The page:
How they coped with the need to go to the toilet without having one

The lives of Apollo astronauts were challenging while aboard the command and service module. The limited space and zero-gravity environment made it a vastly different experience from living on Earth. As per the Smithsonian National Air and Space Museum’s website, astronauts had to alter their daily habits, such as eating, drinking, dressing, and even using the restroom.

Andy Burns, a Student of Space History and Flight Officer/Aviator at the United States Navy (USN), explains this on Quora.

“There were no showering/bathing facilities aboard any of the Apollo spacecraft. What washing the astronauts were able to do was via wet washcloths every now and then. The environmental control system circulated air and helped somewhat, but mostly it was just a matter of the whole crew stinking equally and eventually going nose-deaf”.

The first long-duration NASA mission was Gemini 5. Gordon Cooper and Pete Conrad tested the fuel cells in their spacecraft for eight days in orbit in August 1965 to make sure the new technology would hold up for at least the length of a voyage to the Moon but they had four bowel movements between the two astronauts during the voyage.

When the space era first began, waste management was somewhat of an afterthought. On May 5, 1961, astronaut Al Shepard famously wet himself while waiting for his Redstone to launch. He would undoubtedly be able to maintain it for a quarter of an hour because the mission was only supposed to last fifteen minutes. Shepard had been locked in his Freedom 7 spacecraft for hours prior to the brief mission, which was a situation that NASA had not anticipated. Shepard was compelled to urinate in his suit because there was no urine-collecting device on board and no way to remove him from the spaceship without considerably delaying the launch. Therefore, he remained motionless until the liquid in the suit’s cooling system drained.

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Urine collection improved only after Freedom 7. The waste was easy to eject from the side of the spacecraft because it was a liquid and could be stored by the astronauts in straightforward bags, but containing feces was a different issue.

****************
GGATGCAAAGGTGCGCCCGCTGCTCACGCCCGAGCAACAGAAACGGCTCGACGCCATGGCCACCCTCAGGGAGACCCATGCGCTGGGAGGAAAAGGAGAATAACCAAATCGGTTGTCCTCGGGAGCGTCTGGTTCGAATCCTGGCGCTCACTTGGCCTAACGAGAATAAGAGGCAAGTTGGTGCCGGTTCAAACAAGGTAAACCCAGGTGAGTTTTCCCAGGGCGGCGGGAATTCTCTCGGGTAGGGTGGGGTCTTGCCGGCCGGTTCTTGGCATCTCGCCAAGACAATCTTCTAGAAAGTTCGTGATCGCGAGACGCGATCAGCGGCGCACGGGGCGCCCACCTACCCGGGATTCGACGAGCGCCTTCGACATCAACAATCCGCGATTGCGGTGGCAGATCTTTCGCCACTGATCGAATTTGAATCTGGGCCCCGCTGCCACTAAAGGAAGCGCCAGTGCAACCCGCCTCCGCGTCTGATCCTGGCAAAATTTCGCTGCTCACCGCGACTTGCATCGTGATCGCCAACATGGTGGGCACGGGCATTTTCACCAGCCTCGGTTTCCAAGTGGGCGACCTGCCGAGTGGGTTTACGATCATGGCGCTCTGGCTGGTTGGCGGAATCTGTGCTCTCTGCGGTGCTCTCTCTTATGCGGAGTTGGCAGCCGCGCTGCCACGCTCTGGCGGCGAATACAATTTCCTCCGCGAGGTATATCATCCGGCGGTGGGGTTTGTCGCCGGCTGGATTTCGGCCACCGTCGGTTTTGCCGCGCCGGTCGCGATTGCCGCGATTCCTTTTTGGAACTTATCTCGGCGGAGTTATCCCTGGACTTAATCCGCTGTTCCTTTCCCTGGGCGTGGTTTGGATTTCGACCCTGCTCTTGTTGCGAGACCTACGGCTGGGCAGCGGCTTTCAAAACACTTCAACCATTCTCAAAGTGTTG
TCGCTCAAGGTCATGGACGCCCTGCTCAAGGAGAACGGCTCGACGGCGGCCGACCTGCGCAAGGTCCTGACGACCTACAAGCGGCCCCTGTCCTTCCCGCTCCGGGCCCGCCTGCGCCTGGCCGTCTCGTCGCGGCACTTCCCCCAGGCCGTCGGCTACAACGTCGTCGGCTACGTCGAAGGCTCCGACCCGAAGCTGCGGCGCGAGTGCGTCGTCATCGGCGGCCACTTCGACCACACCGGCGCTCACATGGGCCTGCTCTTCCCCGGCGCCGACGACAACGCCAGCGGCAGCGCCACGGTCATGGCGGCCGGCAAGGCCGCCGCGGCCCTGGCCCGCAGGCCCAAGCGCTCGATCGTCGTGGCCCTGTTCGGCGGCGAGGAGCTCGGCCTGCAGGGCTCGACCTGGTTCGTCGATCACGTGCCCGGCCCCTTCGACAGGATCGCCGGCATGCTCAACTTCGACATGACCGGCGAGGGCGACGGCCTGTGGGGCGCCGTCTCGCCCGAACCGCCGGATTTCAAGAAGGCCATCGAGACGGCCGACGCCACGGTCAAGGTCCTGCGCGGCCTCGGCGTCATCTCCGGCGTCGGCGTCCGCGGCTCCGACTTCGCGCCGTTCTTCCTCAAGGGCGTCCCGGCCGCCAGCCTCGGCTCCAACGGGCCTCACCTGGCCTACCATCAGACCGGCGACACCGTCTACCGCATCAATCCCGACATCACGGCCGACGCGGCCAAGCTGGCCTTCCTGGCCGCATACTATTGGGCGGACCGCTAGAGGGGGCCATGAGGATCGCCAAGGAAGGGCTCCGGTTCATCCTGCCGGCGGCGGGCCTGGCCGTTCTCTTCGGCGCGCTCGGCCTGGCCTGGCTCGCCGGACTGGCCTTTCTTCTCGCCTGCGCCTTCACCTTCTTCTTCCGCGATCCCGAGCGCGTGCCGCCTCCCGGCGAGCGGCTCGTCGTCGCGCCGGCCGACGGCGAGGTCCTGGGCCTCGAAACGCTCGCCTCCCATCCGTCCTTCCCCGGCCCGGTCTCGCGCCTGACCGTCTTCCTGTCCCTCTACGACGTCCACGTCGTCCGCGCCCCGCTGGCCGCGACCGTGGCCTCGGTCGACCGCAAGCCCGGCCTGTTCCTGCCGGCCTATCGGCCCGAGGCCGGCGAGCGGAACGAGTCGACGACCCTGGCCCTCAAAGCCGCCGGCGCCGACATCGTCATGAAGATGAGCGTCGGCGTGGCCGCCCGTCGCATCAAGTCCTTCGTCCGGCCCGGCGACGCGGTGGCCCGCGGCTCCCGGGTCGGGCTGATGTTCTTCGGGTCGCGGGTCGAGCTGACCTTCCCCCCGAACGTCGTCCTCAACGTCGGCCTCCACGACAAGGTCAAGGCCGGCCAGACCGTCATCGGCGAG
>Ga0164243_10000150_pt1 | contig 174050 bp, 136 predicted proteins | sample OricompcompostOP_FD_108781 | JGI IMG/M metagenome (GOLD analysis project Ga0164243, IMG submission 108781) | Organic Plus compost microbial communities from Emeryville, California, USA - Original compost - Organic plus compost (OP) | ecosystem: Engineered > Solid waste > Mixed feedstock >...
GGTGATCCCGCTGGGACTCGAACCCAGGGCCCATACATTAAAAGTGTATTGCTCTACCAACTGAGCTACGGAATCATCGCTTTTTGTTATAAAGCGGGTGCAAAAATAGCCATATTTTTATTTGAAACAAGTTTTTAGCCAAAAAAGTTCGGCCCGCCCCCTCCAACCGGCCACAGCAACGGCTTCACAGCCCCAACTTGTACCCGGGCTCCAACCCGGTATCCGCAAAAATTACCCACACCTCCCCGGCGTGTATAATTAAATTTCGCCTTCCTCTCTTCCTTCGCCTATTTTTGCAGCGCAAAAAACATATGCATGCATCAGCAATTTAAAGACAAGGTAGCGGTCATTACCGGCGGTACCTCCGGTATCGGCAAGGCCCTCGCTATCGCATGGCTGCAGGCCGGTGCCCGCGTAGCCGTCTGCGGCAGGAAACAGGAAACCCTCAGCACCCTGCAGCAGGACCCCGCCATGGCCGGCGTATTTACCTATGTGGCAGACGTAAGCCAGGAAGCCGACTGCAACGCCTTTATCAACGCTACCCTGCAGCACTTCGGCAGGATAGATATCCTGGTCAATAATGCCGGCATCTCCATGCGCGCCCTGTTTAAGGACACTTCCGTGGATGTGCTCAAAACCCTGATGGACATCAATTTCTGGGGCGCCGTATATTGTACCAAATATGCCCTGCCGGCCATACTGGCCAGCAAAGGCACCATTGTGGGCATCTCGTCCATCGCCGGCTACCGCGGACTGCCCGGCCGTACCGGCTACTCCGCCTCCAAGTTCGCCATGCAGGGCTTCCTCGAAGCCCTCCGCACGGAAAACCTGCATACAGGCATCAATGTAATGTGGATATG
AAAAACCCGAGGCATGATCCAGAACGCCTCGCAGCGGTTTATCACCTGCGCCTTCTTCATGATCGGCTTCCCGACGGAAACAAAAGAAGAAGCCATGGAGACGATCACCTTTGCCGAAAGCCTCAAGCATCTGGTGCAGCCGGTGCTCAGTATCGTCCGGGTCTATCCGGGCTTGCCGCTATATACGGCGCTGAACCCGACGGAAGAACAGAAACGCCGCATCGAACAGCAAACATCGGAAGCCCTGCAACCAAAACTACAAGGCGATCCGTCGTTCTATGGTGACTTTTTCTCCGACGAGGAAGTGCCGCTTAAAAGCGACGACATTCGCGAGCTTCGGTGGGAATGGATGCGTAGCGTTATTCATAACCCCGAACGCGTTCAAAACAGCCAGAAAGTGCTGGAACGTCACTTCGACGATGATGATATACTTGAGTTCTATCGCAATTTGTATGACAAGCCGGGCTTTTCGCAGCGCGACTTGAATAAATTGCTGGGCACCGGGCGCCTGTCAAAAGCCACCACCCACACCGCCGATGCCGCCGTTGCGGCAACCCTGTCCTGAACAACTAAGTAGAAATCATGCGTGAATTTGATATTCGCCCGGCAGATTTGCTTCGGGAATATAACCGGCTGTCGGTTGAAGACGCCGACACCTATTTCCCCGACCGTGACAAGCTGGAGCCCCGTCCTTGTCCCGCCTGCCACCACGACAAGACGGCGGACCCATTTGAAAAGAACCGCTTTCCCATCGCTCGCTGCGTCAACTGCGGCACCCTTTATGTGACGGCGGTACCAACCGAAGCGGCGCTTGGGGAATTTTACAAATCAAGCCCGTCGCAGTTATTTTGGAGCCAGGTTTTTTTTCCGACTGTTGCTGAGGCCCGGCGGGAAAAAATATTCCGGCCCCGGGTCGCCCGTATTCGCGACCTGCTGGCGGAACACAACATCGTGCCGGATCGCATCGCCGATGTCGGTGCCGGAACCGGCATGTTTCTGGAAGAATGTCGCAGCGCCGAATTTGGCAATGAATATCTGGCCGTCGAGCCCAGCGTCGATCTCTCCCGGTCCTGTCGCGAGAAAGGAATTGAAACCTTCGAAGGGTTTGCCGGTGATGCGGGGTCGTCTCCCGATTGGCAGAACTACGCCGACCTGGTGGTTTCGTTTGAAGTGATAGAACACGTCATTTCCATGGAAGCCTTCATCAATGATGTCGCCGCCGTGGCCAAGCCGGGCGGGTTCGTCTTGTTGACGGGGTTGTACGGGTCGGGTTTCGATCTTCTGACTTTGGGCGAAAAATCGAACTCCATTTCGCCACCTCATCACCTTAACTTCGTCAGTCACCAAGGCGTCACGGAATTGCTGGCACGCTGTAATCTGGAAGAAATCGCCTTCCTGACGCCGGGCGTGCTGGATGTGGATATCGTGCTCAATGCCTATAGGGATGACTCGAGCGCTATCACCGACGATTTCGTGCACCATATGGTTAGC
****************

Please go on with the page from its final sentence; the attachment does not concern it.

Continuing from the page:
Even though astronauts were on low-residue diets intended to reduce bowel movements, for the length of the voyage they had to keep their filled defecation devices inside the spacecraft.

So, how did the Apollo astronauts poop while they were traveling to the Moon?

With extreme caution. They got as far away from their crewmates as they could while completely undressed and without access to a shower or washing machine. Then they performed the tasks while wearing a bag on their butt that had a ring attached to it using glue. They had to then put their finger into a covered hole, assuming it was firm, to break it off. (There was no fall due to gravity).

To make matters worse, they had to mix a specific liquid that destroyed bacteria into the poop before sealing the bag and kneading the contents to properly incorporate it.

Julie Ritt, an expert in NASA history, says on Quora;

“That’s assuming that they managed to get the bag attached to their bootie before anything exited the premises”.

Curiously, the crew of Apollo 10 (John Young, Thomas Stafford, and Gene Cernan) experienced problems with unidentified feces floating in the cabin. But no one would claim responsibility for the feces.

“Oh — Who did it?” Tom Stafford asks at one point. Confused, Young and Cernan reply, “Who did what?”
Cernan: “Where did that come from?”
Stafford: “Get me a napkin quick. There’s a turd floating through the air”.
Young: “I didn’t do it. It ain’t one of mine”.
Cernan: “I don’t think it’s one of mine”.
Stafford: “Mine was a little more sticky than that. Throw that away”.
Young: “God Almighty”.
(laughter)
Later on, they were interrupted again:
Cernan: “Here’s another goddam turd. What’s the matter with you guys? Here, give me a —”
(laughter from Young and Stafford)
Stafford: “It was just floating around?”
Cernan: “Yes”.
Stafford (laughing): “Mine was stickier than that”.
Young: “Mine was too. It hit that bag —”
Cernan: “I don’t know whose that is. I can neither claim it nor disclaim it (laughter)”.
Young: “What the hell is going on here?”
Burns goes on to explain;
“According to the reports of the Navy rescue swimmers who were responsible for opening the spacecraft hatch after splashdown, the sheer stink of an Apollo cabin after two weeks was awe-inspiring”.

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The infrastructure has greatly improved to reassure any potential astronauts who may be second-guessing their career choice. They now have a proper bathroom, and even a camera is included so they can practice their aim.

Photo by NASA